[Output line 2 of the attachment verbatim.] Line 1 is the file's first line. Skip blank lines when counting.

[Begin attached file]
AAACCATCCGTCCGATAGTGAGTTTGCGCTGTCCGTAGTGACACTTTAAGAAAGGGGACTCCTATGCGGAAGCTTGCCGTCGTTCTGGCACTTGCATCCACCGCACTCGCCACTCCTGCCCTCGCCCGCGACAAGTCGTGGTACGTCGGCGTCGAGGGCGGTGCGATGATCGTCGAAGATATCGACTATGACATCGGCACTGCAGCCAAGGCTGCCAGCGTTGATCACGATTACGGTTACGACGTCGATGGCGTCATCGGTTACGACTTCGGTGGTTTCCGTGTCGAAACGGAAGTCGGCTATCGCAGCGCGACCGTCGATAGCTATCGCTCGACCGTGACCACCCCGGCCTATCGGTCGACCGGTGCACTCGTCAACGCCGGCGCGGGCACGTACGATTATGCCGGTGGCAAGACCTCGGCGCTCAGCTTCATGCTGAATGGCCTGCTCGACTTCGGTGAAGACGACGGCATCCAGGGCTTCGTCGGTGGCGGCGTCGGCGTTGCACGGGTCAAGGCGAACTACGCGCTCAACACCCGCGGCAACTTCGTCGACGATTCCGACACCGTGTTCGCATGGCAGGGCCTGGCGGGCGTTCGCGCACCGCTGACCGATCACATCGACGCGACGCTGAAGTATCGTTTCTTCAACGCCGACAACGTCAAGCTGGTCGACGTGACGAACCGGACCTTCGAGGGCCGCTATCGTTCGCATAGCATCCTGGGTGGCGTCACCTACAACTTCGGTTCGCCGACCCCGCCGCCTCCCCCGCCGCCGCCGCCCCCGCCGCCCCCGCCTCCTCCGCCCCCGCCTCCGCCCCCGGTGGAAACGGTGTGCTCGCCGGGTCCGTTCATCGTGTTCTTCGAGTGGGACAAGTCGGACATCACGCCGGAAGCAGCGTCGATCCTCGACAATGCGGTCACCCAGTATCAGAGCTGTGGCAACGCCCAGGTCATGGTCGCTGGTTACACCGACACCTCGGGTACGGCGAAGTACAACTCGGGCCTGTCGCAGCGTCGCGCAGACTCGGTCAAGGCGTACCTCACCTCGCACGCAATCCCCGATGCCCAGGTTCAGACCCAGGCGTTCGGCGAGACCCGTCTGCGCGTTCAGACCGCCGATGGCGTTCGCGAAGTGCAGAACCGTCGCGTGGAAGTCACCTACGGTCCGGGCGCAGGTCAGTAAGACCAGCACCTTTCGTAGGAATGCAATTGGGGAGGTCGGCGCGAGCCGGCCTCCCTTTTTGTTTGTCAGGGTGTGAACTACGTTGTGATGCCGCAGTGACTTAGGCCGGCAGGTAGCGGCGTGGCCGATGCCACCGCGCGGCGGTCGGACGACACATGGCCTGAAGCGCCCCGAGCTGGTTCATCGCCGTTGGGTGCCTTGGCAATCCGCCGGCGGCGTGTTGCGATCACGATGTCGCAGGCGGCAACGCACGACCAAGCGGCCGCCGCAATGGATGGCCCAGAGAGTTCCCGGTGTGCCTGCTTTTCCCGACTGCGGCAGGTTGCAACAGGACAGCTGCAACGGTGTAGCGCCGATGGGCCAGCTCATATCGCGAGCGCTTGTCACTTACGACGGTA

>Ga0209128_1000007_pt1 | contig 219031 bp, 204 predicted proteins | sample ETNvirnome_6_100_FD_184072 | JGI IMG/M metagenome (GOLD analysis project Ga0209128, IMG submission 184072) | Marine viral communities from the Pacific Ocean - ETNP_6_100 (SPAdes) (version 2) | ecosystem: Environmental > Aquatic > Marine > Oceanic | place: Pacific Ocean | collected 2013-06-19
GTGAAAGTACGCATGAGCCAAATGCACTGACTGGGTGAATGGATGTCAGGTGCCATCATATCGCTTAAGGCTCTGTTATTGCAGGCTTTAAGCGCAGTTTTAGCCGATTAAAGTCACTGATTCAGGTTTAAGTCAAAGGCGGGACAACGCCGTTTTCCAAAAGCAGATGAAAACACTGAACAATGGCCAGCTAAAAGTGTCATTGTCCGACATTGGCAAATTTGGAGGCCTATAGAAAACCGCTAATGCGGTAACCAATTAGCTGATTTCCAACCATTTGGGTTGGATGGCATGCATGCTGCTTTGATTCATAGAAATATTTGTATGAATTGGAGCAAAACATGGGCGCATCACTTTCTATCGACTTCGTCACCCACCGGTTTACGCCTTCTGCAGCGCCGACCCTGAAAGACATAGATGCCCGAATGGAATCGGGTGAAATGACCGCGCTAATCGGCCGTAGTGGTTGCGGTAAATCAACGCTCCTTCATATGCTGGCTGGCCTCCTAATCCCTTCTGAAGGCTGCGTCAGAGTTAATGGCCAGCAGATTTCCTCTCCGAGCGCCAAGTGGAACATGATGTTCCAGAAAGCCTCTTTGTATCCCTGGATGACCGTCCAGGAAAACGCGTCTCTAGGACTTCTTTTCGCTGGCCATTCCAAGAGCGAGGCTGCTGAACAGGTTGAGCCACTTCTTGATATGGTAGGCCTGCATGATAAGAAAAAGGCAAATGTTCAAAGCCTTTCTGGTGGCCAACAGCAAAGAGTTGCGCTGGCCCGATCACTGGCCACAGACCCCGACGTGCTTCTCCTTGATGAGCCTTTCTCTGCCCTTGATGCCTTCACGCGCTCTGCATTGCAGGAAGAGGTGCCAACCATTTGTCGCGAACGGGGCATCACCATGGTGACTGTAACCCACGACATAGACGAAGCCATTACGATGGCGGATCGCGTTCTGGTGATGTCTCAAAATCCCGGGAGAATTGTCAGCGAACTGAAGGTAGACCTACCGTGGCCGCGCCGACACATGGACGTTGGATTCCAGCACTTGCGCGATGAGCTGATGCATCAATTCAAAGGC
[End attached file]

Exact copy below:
>Ga0209128_1000007_pt1 | contig 219031 bp, 204 predicted proteins | sample ETNvirnome_6_100_FD_184072 | JGI IMG/M metagenome (GOLD analysis project Ga0209128, IMG submission 184072) | Marine viral communities from the Pacific Ocean - ETNP_6_100 (SPAdes) (version 2) | ecosystem: Environmental > Aquatic > Marine > Oceanic | place: Pacific Ocean | collected 2013-06-19